No one appears to have tried to sort out this mess until 2009, when OneWest requested that HSBC, the trustee, allow modifications. The administration had just launched the Home Affordable Modification Program (HAMP), which pays servicers and investors subsidies to encourage affordable modifications. Under the program, modifications occur only when they will likely bring a better return to investors than foreclosure.

But HSBC refused to authorize any modifications, saying the contracts prohibit them. It’s obligated to act in investors’ interest, and it feared getting sued by those who didn’t want to cut homeowners’ payments. The dispute dragged on for months. Ultimately, HSBC offered to allow modifications only if OneWest accepted the risk of getting sued by investors, but OneWest wouldn’t.

OneWest was in an increasingly difficult situation, it says in its suit. It faced potential suits from investors if it modified loans, and if it didn’t, homeowners in the pool might sue.

In late June 2010, with HSBC still not budging, OneWest filed suit, asking a federal judge to decide whether modifications should or should not be allowed.

Eligible but not allowed

The case suggests that when investors themselves are asked, they will approve modifications. HSBC polled the investors in the 10 pools after the suit was filed. A large majority favored allowing modifications. Based on those results, HSBC said in a court filing in January that it did not oppose OneWest’s request for a judge to intervene and that if the judge declared modifications were allowed, that would be fine with them.

In the meantime, 3,000 homeowners like Jeter whose mortgages are caught up in the dispute have been unable to get any reduction in payments. When OneWest filed its suit, it said at least 800 of the loans seemed eligible for an affordable government-sponsored modification but couldn’t actually be modified because of HSBC’s stance. Those homeowners “are facing the possibility of losing their homes through potentially avoidable foreclosures every day,” it said.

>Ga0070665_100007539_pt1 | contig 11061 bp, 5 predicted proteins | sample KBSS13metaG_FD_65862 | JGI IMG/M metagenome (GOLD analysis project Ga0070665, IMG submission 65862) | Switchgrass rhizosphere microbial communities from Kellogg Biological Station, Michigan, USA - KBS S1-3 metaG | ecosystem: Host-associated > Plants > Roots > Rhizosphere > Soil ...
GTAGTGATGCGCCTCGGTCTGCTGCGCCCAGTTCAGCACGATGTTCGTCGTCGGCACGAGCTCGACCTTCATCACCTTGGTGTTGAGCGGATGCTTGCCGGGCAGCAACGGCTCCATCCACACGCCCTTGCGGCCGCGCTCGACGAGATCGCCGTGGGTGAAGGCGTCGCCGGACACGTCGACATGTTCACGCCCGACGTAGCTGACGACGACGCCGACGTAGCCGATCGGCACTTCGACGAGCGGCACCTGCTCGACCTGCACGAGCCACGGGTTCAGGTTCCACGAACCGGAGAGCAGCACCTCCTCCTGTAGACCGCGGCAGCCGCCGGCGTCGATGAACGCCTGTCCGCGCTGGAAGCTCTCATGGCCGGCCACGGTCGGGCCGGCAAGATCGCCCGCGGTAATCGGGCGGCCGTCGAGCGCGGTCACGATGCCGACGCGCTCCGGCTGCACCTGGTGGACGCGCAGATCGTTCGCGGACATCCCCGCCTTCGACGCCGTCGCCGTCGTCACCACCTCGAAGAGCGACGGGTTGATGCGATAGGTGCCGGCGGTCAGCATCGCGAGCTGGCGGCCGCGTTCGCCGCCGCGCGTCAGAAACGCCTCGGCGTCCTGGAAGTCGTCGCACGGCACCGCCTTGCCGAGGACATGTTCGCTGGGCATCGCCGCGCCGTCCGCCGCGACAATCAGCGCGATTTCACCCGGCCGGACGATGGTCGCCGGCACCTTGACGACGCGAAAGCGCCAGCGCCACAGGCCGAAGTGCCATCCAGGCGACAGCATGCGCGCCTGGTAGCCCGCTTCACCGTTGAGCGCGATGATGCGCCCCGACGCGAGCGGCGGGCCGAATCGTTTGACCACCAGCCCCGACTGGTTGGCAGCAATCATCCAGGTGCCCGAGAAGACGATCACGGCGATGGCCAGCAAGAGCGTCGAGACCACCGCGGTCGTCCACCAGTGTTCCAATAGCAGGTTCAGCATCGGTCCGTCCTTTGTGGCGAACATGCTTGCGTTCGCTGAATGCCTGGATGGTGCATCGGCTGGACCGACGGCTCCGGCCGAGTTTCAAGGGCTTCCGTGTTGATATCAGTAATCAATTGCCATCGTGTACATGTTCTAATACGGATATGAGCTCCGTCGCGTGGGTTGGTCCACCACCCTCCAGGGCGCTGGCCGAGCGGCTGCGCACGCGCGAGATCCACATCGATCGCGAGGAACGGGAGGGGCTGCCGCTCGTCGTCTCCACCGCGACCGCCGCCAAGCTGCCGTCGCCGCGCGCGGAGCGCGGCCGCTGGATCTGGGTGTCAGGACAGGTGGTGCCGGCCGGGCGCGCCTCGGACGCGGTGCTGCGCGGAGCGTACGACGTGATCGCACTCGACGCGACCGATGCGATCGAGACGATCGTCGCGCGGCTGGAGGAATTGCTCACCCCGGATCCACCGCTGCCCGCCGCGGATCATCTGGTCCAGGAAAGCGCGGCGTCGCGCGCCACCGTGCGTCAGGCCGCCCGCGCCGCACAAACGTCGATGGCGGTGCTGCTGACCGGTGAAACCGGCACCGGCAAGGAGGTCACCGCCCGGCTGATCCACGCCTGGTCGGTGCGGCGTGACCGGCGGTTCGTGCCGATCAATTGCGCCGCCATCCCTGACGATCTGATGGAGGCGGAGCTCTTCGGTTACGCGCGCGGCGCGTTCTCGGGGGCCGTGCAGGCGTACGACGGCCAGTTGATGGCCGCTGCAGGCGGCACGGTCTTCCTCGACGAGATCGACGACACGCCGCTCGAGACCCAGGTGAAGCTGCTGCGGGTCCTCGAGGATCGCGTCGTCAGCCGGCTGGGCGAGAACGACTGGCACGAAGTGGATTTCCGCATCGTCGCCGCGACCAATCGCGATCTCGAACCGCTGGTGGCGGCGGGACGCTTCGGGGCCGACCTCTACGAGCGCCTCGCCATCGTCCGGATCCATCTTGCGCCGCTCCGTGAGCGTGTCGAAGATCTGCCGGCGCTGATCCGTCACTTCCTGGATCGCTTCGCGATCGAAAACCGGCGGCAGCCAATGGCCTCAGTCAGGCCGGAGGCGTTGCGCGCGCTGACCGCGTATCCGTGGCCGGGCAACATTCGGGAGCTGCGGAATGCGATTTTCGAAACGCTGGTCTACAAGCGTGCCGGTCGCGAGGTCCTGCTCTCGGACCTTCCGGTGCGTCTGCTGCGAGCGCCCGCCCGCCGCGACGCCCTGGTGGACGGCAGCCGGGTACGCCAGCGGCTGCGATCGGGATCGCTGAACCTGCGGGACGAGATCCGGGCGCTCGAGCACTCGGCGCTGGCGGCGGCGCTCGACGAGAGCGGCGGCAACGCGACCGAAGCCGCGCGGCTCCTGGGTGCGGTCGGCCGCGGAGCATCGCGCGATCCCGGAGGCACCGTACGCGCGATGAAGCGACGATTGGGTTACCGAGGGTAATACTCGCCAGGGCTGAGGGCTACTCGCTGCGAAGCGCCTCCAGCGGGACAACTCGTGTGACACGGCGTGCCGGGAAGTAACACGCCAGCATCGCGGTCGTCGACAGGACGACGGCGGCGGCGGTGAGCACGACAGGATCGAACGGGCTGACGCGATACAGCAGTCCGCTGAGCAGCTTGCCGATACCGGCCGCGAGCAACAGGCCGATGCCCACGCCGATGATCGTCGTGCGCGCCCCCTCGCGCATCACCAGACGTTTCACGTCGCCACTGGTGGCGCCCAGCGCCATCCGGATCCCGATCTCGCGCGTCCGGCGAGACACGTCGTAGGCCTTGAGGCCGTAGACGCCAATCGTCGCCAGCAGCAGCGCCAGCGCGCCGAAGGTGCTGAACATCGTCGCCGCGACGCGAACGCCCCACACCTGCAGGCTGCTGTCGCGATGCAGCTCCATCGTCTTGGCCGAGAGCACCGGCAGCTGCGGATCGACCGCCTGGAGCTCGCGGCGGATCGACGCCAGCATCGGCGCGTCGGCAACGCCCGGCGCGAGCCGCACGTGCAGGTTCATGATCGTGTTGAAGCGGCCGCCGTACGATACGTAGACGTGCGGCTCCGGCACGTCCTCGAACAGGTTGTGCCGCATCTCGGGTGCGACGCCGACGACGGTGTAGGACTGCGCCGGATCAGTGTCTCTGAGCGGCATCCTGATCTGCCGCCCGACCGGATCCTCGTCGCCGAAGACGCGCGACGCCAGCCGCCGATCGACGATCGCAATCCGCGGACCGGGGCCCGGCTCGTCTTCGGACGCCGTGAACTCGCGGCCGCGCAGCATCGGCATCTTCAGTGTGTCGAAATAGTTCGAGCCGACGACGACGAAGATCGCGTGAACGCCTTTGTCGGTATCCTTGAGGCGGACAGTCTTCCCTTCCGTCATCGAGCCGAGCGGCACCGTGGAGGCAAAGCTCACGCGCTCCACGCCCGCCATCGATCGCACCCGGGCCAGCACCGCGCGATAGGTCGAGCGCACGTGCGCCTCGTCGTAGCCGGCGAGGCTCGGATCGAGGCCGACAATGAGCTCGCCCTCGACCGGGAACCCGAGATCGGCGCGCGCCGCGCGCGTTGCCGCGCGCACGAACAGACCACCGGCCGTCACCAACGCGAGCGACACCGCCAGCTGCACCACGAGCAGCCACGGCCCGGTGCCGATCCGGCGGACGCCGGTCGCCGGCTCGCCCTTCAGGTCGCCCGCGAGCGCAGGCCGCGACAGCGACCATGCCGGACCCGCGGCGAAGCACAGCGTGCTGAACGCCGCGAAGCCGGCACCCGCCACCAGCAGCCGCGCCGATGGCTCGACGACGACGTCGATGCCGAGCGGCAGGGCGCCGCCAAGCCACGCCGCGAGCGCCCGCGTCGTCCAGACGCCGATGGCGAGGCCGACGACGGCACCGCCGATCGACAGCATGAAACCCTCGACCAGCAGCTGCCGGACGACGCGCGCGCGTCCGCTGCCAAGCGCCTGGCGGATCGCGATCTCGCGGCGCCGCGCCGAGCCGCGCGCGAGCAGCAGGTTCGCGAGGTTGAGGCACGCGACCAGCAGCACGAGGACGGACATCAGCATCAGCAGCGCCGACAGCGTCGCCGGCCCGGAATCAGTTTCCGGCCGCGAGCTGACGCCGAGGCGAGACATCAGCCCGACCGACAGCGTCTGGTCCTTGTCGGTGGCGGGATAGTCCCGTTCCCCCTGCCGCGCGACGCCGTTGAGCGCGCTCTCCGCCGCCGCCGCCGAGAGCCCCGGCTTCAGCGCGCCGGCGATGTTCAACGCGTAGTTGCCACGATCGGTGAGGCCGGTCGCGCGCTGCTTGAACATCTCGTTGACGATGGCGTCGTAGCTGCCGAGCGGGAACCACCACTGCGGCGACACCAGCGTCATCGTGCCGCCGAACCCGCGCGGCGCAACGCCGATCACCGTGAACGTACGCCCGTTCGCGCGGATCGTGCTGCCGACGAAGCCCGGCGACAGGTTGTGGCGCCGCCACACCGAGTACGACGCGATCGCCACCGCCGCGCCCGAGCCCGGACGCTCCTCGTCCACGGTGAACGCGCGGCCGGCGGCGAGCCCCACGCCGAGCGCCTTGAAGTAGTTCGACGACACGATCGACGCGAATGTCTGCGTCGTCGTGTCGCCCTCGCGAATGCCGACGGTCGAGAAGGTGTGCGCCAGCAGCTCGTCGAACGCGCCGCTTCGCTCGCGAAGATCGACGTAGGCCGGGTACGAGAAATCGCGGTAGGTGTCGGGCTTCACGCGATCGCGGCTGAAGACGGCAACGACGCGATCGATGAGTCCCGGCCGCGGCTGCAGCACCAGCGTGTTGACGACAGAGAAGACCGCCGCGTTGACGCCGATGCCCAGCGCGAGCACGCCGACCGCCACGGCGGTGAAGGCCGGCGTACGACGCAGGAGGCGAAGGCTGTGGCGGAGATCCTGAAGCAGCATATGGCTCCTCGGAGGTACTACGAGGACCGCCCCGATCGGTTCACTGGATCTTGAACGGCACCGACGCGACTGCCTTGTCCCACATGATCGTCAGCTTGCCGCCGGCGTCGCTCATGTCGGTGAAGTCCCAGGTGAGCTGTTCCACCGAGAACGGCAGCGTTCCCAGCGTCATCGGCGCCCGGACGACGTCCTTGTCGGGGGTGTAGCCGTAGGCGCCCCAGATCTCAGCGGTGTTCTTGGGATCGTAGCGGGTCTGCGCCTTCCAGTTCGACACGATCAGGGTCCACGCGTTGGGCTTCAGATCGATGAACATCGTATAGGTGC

It’s not clear how many of those homeowners have since been foreclosed on. OneWest said in a statement that it had no choice in pursuing foreclosure: It’s “contractually obligated to continue servicing loans in accordance with the terms of the underlying securitization documents.”

Foreclosure crisis

The suit is remarkable not only because it seems unique — close observers said they hadn’t seen another example of a servicer going to court against a trustee — but also because it lays bare a relationship that is usually a mystery to homeowners and investors in securitized mortgages.

It’s often hard for homeowners to tell if a servicer is correctly citing an investor restriction when denying a modification. Servicers have cited investor restrictions when denying modifications for at least 30,000 homeowners, about 2 percent of the 1.9 million total homeowners who’ve been denied, according to a ProPublica analysis of Treasury Department data. A Treasury spokeswoman said auditors examining such denials had found they were almost always legitimate. That’s not an experience shared by homeowner advocates.

In a number of cases, said Jeff Gentes, an attorney at the Connecticut Fair Housing Center, servicer employees have told his clients that there was an investor restriction, when a little bit of digging showed that’s not true. We reported on this problem last year.

Changes not pursued

In the cases when there actually is a restriction in the documents, the servicer is supposed to at least try to get permission. The HAMP rules require the servicer to send a letter to the trustee requesting that modifications be allowed.

In cases where there’s a clear contractual bar to modifications, the servicer and trustee could take the initiative to change the contracts by having the investors vote on it or, if voting isn’t required, amend the contract themselves.

But in general, said Gentes, the housing attorney, servicers are slow to investigate and eliminate bars to modification. Servicers are paid a low, flat rate per loan and are motivated to keep costs down. “The costs of removing an investor restriction are often borne by the servicers, and so extensive amendment rules often mean that servicers won’t pursue it.”

Trustees, who get paid even lower fees, are no different, said Bill Frey of Greenwich Financial Services, which specializes in mortgage-backed securities. “They’re very, very prone to inaction.”

Both, as middlemen, don’t bear the loss when a home is foreclosed on.

Source: By Paul Kiel, ProPublica.com (April 17, 2011)